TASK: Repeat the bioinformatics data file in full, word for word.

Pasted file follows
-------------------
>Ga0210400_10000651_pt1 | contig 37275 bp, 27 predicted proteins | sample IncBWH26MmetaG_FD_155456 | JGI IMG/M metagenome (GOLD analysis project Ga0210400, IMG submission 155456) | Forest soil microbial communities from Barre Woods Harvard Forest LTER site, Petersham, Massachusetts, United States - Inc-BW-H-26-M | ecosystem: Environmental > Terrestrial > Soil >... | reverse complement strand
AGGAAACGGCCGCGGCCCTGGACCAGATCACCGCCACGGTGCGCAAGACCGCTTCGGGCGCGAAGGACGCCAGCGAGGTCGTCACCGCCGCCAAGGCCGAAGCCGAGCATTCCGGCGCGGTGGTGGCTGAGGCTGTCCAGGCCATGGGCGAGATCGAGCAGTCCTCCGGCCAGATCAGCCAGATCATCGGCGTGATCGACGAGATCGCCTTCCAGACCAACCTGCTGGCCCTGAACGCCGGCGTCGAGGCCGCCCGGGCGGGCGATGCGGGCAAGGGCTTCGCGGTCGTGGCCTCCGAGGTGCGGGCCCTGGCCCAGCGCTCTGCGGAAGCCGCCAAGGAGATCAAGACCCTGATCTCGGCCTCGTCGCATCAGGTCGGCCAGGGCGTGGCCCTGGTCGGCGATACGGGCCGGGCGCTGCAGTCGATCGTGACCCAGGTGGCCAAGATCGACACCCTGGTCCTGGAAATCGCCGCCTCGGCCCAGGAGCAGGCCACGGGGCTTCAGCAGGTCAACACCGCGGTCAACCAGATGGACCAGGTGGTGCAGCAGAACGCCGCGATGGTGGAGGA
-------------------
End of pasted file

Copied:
>Ga0210400_10000651_pt1 | contig 37275 bp, 27 predicted proteins | sample IncBWH26MmetaG_FD_155456 | JGI IMG/M metagenome (GOLD analysis project Ga0210400, IMG submission 155456) | Forest soil microbial communities from Barre Woods Harvard Forest LTER site, Petersham, Massachusetts, United States - Inc-BW-H-26-M | ecosystem: Environmental > Terrestrial > Soil >... | reverse complement strand
AGGAAACGGCCGCGGCCCTGGACCAGATCACCGCCACGGTGCGCAAGACCGCTTCGGGCGCGAAGGACGCCAGCGAGGTCGTCACCGCCGCCAAGGCCGAAGCCGAGCATTCCGGCGCGGTGGTGGCTGAGGCTGTCCAGGCCATGGGCGAGATCGAGCAGTCCTCCGGCCAGATCAGCCAGATCATCGGCGTGATCGACGAGATCGCCTTCCAGACCAACCTGCTGGCCCTGAACGCCGGCGTCGAGGCCGCCCGGGCGGGCGATGCGGGCAAGGGCTTCGCGGTCGTGGCCTCCGAGGTGCGGGCCCTGGCCCAGCGCTCTGCGGAAGCCGCCAAGGAGATCAAGACCCTGATCTCGGCCTCGTCGCATCAGGTCGGCCAGGGCGTGGCCCTGGTCGGCGATACGGGCCGGGCGCTGCAGTCGATCGTGACCCAGGTGGCCAAGATCGACACCCTGGTCCTGGAAATCGCCGCCTCGGCCCAGGAGCAGGCCACGGGGCTTCAGCAGGTCAACACCGCGGTCAACCAGATGGACCAGGTGGTGCAGCAGAACGCCGCGATGGTGGAGGA